On October 6, 2017, the Verkhovna Rada (Parliament) of Ukraine received a proposed legislation that, if passed, would provide regulatory guidelines for cryptocurrencies. The legislation authorizes the National Bank of Ukraine, the country’s central bank, to regulate cryptocurrencies.
Konstantin Yarmolenko, advisor to the head of Ukraine’s State Agency for E-Governance, thinks lawmakers missed the mark with the bill. He issued the following statement:
“The lawmakers have made one dramatic mistake. They made the National Bank responsible for regulation of cryptocurrencies, even though the regulator itself has stated on numerous occasions that cryptocurrency is not a currency, and therefore, is not a part of its jurisdiction.”
Nonetheless, article eight of the draft legislation, as translated, reads: "The procedure for the creation and operation of cryptocurrency exchange shall be carried out solely in accordance with the procedure established by the National Bank of Ukraine."
Other sections of the bill refer to the taxation of cryptocurrencies, which is already governed by existing laws. Translated passages from article six and article eight state:
Article 6, Section 3:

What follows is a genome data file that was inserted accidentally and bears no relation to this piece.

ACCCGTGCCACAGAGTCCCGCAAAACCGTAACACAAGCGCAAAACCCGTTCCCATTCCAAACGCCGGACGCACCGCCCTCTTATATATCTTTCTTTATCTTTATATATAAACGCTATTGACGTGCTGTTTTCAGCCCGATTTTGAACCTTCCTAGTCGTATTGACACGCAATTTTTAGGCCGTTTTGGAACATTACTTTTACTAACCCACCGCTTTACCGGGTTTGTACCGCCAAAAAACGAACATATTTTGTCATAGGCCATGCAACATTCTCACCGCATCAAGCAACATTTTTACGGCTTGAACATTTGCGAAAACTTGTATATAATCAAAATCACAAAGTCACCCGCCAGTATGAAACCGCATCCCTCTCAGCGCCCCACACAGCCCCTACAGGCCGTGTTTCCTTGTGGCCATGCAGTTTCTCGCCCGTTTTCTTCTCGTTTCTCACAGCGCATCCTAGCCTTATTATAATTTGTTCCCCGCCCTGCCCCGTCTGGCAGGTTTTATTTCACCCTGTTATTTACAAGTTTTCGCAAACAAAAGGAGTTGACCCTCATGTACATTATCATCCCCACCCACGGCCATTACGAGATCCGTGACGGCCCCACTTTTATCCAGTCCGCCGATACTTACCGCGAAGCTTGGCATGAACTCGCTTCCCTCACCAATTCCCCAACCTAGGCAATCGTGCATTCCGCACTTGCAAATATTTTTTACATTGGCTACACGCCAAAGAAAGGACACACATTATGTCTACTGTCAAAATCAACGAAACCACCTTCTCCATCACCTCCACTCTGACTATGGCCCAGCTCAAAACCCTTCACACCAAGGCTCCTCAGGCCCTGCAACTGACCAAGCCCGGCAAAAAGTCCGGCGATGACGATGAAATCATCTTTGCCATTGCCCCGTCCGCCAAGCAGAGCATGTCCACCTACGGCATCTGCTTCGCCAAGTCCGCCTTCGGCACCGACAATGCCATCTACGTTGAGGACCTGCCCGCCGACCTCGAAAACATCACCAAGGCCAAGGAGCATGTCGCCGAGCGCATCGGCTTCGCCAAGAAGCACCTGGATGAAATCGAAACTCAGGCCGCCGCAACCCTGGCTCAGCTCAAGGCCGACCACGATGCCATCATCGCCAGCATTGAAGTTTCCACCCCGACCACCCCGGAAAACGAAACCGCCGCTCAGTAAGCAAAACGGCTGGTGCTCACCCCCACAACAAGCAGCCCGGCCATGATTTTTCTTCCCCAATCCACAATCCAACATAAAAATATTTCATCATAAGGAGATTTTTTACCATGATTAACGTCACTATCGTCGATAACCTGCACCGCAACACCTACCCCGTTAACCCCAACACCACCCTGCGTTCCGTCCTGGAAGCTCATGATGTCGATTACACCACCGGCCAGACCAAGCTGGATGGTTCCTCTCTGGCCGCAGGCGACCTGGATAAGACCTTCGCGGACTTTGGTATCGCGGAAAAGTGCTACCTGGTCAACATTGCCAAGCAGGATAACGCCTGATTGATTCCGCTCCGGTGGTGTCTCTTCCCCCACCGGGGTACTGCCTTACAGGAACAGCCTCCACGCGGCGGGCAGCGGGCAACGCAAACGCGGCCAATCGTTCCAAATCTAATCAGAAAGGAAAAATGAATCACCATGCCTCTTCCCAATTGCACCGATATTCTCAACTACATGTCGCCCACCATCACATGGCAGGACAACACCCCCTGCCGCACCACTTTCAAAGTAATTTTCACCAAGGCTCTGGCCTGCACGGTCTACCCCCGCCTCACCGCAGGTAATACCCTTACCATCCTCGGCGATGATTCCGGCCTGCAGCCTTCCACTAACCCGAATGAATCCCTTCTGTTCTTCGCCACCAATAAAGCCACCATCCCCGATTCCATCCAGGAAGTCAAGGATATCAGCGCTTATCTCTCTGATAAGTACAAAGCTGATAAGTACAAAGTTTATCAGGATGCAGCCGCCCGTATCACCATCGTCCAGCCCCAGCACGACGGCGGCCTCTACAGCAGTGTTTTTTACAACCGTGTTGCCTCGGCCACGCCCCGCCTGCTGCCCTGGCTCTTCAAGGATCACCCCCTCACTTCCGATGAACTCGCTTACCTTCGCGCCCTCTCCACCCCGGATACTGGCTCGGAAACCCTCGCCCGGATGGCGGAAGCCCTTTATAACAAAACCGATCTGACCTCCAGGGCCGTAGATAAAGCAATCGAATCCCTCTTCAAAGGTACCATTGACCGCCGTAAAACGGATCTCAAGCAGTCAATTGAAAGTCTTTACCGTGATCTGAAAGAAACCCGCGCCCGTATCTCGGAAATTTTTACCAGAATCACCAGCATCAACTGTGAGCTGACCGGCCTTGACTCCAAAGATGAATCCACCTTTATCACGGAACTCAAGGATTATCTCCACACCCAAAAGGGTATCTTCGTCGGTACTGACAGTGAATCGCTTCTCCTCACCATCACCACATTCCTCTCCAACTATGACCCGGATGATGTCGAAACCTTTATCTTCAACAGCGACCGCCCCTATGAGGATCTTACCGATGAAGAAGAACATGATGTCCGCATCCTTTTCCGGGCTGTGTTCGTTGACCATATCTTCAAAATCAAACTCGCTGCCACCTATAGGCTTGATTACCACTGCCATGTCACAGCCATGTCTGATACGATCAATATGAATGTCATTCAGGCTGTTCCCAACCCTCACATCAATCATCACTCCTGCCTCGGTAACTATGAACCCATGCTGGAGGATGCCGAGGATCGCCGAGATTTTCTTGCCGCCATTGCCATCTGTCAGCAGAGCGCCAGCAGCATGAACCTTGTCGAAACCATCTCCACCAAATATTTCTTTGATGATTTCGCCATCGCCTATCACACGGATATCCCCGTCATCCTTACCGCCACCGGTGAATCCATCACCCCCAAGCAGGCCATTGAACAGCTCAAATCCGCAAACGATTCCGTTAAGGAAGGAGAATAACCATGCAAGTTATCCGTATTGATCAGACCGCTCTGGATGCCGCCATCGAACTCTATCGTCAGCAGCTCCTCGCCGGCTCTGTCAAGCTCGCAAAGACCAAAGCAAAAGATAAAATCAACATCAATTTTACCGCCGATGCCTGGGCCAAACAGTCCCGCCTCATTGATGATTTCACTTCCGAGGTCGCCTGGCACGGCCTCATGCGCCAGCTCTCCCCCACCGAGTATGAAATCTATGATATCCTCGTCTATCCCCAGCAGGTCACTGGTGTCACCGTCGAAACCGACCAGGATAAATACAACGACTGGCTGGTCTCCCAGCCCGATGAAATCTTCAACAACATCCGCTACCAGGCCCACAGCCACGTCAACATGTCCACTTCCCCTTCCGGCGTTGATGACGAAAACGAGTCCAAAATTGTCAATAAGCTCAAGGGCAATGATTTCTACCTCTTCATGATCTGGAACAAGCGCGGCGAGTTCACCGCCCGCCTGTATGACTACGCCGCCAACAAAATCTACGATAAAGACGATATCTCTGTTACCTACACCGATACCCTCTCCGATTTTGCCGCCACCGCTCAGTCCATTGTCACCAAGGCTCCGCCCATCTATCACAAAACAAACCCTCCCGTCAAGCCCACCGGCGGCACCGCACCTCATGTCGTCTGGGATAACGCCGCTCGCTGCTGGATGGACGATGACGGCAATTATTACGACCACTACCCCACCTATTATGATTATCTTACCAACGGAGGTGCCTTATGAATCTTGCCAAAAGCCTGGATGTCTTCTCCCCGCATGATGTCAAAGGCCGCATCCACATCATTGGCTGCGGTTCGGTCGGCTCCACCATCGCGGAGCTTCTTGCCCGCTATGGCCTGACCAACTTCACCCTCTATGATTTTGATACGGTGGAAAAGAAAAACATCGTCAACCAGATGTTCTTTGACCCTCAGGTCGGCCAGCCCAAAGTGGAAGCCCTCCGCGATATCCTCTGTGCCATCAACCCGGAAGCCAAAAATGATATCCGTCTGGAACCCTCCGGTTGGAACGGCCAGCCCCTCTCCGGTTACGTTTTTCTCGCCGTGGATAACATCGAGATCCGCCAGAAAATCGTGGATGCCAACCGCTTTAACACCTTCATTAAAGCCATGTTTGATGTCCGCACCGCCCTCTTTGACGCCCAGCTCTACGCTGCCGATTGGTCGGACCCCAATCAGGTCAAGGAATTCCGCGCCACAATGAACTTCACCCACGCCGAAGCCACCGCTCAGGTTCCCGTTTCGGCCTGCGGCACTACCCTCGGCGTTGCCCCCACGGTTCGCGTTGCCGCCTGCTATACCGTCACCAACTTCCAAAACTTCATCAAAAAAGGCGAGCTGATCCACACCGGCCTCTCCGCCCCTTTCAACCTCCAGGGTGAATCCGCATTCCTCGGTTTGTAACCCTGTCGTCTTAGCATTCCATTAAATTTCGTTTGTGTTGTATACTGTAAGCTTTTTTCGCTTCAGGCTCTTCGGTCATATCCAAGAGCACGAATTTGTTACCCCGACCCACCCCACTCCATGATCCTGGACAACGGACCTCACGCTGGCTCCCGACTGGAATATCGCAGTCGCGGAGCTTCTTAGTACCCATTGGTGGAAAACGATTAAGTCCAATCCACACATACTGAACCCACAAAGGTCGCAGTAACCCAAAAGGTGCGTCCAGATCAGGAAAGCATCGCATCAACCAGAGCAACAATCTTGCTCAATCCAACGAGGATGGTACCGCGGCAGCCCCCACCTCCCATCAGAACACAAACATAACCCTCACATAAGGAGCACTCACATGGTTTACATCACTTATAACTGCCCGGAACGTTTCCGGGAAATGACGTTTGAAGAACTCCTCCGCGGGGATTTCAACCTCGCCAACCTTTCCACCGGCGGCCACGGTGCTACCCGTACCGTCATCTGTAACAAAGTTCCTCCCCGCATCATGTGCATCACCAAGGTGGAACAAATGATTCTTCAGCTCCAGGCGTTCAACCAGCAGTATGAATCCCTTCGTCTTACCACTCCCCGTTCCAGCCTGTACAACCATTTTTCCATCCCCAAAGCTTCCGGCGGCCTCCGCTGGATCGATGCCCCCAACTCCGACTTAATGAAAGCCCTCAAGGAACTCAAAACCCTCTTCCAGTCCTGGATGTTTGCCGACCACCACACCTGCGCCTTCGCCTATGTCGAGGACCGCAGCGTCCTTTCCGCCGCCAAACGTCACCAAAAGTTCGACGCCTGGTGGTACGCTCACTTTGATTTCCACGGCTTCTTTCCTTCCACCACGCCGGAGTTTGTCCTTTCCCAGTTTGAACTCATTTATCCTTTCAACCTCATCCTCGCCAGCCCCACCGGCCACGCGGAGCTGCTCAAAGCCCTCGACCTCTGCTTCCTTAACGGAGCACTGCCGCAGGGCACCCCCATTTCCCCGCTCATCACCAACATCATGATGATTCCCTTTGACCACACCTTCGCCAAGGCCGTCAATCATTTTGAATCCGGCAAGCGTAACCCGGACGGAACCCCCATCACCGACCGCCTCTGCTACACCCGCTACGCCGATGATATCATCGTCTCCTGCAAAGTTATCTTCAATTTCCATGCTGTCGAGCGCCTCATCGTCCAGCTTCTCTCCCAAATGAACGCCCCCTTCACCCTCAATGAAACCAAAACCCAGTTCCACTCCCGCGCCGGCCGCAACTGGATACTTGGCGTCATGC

"The procedure for taxation of operations for the taxation, exchange (exchange) of cryptographic goods is regulated by the current legislation of Ukraine."
Article 8, Section 4:
"The income received by the cryptocurrency exchange from the implementation of crypto-transactions is subject to taxation in accordance with the requirements of the current legislation of Ukraine."
While cryptocurrencies are subject to the country’s tax laws, the bill disclaims any guarantees and consumer protections by the Ukrainian government. Article 4 provides:
"Section 1: The state is not liable, nor does it reimburse the value of crippling goods in case of its depreciation or loss for any other reasons. Section 2: The State does not guarantee and does not take any measures to provide online cryptographic exchange services."
The proposed legislation also modifies the current Law of Ukraine “On the National Bank of Ukraine” to add identification procedures relative to cryptocurrency exchange activity.
Notably, in what might be an obscure reference to the former Ukrainian province of Crimea, which was annexed by Russia in 2014, article 6, section 4 of the draft states that cryptocurrencies may not be used as a basis for “calls to overthrow the constitutional order,” or “violation of the territorial integrity of Ukraine.”
According to the legislation, the law would "enter into force" three months after publication. It remains to be seen if revisions will be made.